“I am feeling good. I feel strong,” said Lopez through interpreter Billy Russo. “My mindset in every outing is to go at least six. If I can go more, that’s even better. Go at least six innings and try to finish strong.”

“He had a really good fastball today. Really good life on the fastball,” White Sox catcher Welington Castillo said. “Our game plan was to attack those hitters with fastballs, throw a couple good changes. That was the game plan and he executed well.”

Against the Angels, Lopez recorded 16 swinging strikes and 22 called strikes per Statcast™. Ten of those swinging streaks came on the fastball, which topped out at 98.6 mph, and 16 of the called strikes were on the fastball. Lopez made liberal usage of his changeup, throwing it 23 times against 72 fastballs, with six swinging strikes and three called strikes off the pitch.

An adjustment with his arm angle upon delivery helped give Lopez a little more life on his fastball, according to the hurler.

“When you use that arm angle and you are consistent with it, you are getting more speed with your fastball and at the same time you are being more effective with your changeup,” Lopez said. “That was the case today. If you are able to stick with that arm angle during the whole game, you are going to be more effective with all your pitches.”
“I thought his fastball was really good today,” White Sox manager Rick Renteria said. “He was elevating and when he needed to throw a strike early, off-speed, get a swing, he was working it very well. He just looked really composed today.”

Andrew Heaney was every bit as good as Lopez for the Angels. The southpaw set a career-high with 12 strikeouts and did not issue a walk.
.The Angels scored the game’s lone run in the seventh, charged to Ian Hamilton, when Kole Calhoun’s single off Caleb Frare brought home Jose Fernandez. It left the White Sox with five straight losses and a 3-7 mark on this second-to-last homestand.

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REEN BAY — Just over nine minutes of game action and halftime was all that was needed for a quiet Lambeau Field to erupt in cheers Sunday night, as Aaron Rodgers ran out of the Green Bay Packers’ locker room to his sideline after ending his first half being carted off the field.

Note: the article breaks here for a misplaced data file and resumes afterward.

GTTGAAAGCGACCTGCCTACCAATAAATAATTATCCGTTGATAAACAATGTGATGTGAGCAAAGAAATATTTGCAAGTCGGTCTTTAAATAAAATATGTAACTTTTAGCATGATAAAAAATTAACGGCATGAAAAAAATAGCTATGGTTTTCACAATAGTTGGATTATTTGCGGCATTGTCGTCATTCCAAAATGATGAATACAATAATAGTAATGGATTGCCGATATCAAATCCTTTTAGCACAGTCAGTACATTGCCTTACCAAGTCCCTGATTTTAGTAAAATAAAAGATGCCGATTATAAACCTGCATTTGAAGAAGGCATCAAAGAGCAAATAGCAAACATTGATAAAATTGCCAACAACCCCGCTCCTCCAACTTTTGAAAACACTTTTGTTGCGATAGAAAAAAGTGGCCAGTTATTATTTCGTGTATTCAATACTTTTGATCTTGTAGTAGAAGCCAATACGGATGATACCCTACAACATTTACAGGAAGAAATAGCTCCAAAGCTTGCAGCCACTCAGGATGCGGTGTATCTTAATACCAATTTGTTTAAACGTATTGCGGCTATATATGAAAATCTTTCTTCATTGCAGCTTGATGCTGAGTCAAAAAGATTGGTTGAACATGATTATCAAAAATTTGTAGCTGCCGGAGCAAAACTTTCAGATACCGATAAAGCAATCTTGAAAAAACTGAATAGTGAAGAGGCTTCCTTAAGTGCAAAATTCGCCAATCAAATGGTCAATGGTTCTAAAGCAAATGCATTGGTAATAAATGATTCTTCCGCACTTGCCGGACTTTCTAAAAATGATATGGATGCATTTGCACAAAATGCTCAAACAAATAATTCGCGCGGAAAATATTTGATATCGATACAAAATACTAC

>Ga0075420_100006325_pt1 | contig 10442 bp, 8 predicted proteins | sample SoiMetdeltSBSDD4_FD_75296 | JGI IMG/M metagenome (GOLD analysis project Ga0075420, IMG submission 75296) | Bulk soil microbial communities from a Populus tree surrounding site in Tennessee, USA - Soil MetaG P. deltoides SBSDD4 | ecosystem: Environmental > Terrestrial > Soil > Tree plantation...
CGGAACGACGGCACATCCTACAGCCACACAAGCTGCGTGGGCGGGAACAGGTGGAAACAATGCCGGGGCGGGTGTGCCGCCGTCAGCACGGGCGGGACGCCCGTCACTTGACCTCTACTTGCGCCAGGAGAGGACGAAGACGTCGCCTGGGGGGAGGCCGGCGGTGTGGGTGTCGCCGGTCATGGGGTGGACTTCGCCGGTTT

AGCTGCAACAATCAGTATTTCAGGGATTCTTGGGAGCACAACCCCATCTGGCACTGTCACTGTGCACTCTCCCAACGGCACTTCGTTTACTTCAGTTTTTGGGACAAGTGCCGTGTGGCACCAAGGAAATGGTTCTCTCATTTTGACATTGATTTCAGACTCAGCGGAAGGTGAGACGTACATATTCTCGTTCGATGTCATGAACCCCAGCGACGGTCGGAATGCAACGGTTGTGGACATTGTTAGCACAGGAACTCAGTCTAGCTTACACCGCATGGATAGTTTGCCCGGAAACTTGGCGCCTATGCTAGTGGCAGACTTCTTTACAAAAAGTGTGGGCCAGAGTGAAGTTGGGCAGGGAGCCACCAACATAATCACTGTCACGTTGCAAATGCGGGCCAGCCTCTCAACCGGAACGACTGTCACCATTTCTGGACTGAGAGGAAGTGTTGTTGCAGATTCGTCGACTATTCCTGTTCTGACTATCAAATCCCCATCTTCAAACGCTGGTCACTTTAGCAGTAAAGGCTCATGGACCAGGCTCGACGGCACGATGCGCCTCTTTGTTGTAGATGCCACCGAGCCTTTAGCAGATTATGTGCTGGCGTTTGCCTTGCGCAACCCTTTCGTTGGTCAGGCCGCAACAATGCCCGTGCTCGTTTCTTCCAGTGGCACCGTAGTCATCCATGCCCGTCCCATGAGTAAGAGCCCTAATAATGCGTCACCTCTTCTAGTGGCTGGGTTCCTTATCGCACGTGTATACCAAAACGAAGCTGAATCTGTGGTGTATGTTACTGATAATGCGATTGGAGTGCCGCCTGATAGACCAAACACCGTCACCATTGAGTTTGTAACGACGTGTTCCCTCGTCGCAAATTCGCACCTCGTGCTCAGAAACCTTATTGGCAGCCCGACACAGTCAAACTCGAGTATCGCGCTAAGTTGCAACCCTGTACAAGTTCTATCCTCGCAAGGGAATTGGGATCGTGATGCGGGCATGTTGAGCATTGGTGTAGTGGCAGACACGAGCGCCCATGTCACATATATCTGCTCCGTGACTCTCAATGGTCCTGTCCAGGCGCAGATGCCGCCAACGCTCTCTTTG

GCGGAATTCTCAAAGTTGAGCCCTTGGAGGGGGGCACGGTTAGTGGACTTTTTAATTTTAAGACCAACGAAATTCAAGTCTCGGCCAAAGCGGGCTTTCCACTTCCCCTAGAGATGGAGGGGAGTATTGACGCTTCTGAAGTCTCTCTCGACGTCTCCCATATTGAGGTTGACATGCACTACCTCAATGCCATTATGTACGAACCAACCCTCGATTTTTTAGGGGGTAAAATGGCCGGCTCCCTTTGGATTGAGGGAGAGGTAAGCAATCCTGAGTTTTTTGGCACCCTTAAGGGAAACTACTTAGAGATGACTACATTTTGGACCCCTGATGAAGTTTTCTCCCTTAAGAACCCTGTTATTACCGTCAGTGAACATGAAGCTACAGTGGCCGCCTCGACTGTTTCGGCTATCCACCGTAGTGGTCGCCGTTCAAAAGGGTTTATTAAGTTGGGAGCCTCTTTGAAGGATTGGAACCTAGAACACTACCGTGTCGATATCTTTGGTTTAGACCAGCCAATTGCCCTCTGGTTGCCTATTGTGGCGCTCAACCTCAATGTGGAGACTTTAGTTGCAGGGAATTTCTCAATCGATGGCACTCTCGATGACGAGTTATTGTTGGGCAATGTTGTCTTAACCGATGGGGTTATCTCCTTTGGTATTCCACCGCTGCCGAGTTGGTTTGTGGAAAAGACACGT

The final 30 minutes of game play nearly brought the house down as Rodgers led the Packers to a 24-23 comeback victory.

Rodgers returned with 9 minutes, 10 seconds left in the third quarter and fired an 8-yard pass to Davante Adams on the next play. He led a 12-play drive that produced a Mason Crosby field goal that trimmed the Bears’ lead to 20-3.

The scare woke up the Packers offense, as Rodgers brought the Packers to within 20-17 with touchdown throws to Geronimo Allison and Davante Adams in the fourth quarter.

More: 32 things we learned from Week 1 of the 2018 NFL season

More: Khalil Mack terrorizes Green Bay Packers in Chicago Bears debut

After Bears quarterback Mitchell Trubisky led a 14-play, 61-yard drive that took up 6:22 and ended in a 32-yard Cody Parkey field goal to put the Bears up 23-20, Rodgers had 2:39 and 75 yards in front of him to win the game.

He only needed 26 seconds.

On third-and-10, Rodgers found Randall Cobb in the middle of the field and the receiver raced up the field untouched, outrunning Khalil Mack. Rodgers drifted out of the pocket to his left, and Cobb cut away from Bears safety Eddie Jackson. It was a relatively easy pitch-and-catch and Cobb was home free.

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BOSTON — Fittingly, the win that officially propelled the Red Sox into the postseason had more of the late-game heroics that have been on display all season.

It was Brock Holt who came up with the big hit this time, a pinch-hit, three-run home run to right field with two outs in the seventh that led the Sox to a 7-2 win over the Blue Jays on Tuesday night at Fenway Park.
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At 99-46, the Red Sox are assured of no worse than playing in the American League Wild Card Game on Oct. 3. However, it is far more likely Boston will emerge as the AL East champions for the third straight season and open the AL Division Series at Fenway Park on Oct. 5. With 17 games remaining, the Red Sox have a magic number of nine to clinch the division after the Yankees lost to the Twins, 10-5.

The Red Sox became the first team in the Majors to clinch a postseason berth this season.

“We’ve got a shot now,” Red Sox manager Alex Cora said. “We’re in, we have the elimination game now. We know we’re in a great position to win the division and to accomplish other things. Credit to them.”

This wasn’t a night to cover the lockers with plastic type, but Cora led the group with a toast after the game.

“I just told the group I’m very proud of them regardless of what’s going on around us, the winning streaks, the losing streaks, we stay together,” Cora said. “They’ve been very consistent as far as showing up every day and preparing for the game and playing the game, and I’m very proud of that.”
After being shut down by Blue Jays starter Ryan Borucki through six innings and trailing, 2-0, Steve Pearce ignited the Red Sox with a one-out RBI triple to center field in the seventh. Then, when Eduardo Nunez came to the plate, Mitch Moreland was in the on-deck circle, and it appeared he would hit for Sandy Leon.